Coeur d’Alene has little space to grow except for its steeper hillsides and older neighborhoods such as those near downtown.
That’s why Planning Commission Chairman John Bruning thinks these areas likely will garner the most attention when residents get their first chance to comment on an overhaul of the city’s growth plan. The commission will host five open houses on the subject starting April 23.
After 2 1/2 years of work, the Planning Commission is ready to unveil a draft of the proposed comprehensive plan, which is the foundation of all land-use decisions. The plan was last updated in 1995, long before towers were common, waterfront mills were transformed into a mix of condos and shops, and developers took interest in older residential neighborhoods.
“I want to point out to everybody this is just a draft. This isn’t a final copy,” Bruning said. “We will make changes as needed.”
That is the reason for the four public workshops plus a May 3 walk-in open house at City Hall. The commission also will have a public hearing, likely in June, before the plan goes to the City Council for a final decision, which also will include a public hearing.
The plan’s revamp includes a new format that is simpler, easier to read and includes photos and maps. It’s designed so a stranger to Coeur d’Alene could read the 88-page plan and figure out “where we’ve been, where we are and our vision for the future,” Bruning said.
The plan is based on four goals: preserving the natural environment and beauty, encouraging economic growth, protecting the quality of existing neighborhoods, and providing an efficient and well-managed city government.
From there the growth plan outlines 10 special areas that Bruning said the commissioners agreed are unique and need individual attention. Those range from the hillsides and shorelines to the education corridor and the Rathdrum Prairie Aquifer.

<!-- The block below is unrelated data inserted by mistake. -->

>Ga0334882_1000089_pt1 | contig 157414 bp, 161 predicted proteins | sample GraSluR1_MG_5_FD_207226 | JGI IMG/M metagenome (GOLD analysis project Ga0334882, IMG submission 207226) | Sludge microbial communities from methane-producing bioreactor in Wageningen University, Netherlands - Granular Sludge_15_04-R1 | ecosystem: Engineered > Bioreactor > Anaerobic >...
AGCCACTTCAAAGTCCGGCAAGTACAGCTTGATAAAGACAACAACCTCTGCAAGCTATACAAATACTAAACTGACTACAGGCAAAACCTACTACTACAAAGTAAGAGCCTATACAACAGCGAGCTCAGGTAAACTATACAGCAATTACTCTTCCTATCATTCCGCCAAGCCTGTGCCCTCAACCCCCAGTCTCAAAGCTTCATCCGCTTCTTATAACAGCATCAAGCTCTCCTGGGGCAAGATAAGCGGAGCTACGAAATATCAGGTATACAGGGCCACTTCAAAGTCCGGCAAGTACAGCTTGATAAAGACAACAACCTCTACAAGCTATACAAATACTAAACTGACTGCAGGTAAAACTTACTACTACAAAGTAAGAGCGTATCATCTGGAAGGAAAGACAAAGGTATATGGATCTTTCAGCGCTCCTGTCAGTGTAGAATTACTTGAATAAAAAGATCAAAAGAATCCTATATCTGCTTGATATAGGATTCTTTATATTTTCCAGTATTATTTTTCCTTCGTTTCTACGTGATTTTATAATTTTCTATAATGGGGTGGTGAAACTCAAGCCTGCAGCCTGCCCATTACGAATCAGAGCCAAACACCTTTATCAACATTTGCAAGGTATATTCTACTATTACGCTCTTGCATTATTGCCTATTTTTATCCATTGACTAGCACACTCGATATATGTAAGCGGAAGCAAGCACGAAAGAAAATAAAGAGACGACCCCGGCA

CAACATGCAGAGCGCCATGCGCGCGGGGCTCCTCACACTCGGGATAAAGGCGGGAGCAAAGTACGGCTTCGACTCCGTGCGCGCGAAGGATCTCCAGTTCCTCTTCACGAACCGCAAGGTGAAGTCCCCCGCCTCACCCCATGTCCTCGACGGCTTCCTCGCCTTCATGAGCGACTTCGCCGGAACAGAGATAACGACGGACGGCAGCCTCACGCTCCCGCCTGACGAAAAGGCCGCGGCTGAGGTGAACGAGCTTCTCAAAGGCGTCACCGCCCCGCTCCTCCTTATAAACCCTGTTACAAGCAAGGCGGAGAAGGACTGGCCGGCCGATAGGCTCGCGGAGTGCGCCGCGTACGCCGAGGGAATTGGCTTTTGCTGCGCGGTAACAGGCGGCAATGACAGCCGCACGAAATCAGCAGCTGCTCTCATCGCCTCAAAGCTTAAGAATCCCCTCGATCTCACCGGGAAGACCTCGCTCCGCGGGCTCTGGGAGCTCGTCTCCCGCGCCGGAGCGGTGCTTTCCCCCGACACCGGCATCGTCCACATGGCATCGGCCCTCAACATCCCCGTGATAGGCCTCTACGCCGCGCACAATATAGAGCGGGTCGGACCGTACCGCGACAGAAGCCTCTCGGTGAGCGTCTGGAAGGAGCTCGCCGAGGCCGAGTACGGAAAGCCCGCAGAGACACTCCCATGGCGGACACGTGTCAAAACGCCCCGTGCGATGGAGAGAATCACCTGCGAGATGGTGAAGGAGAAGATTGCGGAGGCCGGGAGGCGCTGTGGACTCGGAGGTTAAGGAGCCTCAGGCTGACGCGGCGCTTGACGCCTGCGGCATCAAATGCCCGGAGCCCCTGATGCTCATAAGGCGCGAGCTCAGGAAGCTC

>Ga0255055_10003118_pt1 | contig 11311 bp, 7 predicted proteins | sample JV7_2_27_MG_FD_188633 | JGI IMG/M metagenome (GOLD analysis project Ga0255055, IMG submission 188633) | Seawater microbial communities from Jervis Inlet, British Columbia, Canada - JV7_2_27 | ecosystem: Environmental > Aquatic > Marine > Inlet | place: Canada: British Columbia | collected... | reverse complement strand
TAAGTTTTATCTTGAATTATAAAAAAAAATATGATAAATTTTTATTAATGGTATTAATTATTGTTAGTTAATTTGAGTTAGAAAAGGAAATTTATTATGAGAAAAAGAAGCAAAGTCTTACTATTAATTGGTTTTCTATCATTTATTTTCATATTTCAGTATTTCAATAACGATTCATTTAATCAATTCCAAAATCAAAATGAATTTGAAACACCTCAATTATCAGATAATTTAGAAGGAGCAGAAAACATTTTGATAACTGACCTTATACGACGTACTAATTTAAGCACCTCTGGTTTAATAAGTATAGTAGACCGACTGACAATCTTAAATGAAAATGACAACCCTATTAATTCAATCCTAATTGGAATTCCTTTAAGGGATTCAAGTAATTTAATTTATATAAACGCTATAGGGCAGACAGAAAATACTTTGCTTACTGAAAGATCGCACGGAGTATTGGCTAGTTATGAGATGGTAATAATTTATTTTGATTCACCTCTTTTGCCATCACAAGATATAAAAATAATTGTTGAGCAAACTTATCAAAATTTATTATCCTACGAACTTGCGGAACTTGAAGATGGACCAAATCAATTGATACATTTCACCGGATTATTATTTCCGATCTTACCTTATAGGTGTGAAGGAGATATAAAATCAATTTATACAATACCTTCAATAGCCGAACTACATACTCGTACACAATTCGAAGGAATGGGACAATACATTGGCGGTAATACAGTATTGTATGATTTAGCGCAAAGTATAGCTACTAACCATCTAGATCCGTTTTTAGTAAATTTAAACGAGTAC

Then the plan breaks down the city into 16 specific land-use areas and provides guidelines for how growth in each area should occur. For example, the draft states that in the city’s northeast hillside area, which includes Canfield Mountain and Best Hill, sparse development is envisioned and open space is a main priority for the preservation of natural vegetation, views and vistas.
City Planner Dave Yadon said he wants everyone to critique the draft, including neighborhood groups, builders and business owners. “We need validation,” Yadon said. “Does what we are saying make sense?”
Kootenai County also is revamping its comprehensive plan but is taking a different approach and encouraging public participation from the beginning. When county planners initially announced the rewrite process, some residents complained that it didn’t include enough public involvement.
Residents haven’t yet expressed the same concerns to the city, probably because the changes in the county – the more rural areas in particular – have been more drastic than within city limits, Yadon said. He acknowledges that Coeur d’Alene has changed but that it had an urban feel even 10 years ago.
“The shock of it isn’t there,” he said. “It’s a gut-level reaction to a change in their environment.”
Once Coeur d’Alene’s growth plan is approved, the next step is to ensure that the city’s land-use rules, such as subdivision and zoning ordinances, match the intent of the new document.
Bruning said the commission is asking the city to fund an overhaul of the zoning laws that dictate how land is classified. He thinks the city should hire a consultant because the task is so large and complex.
The council will decide which land-use revision to tackle next during its budget-setting process this summer.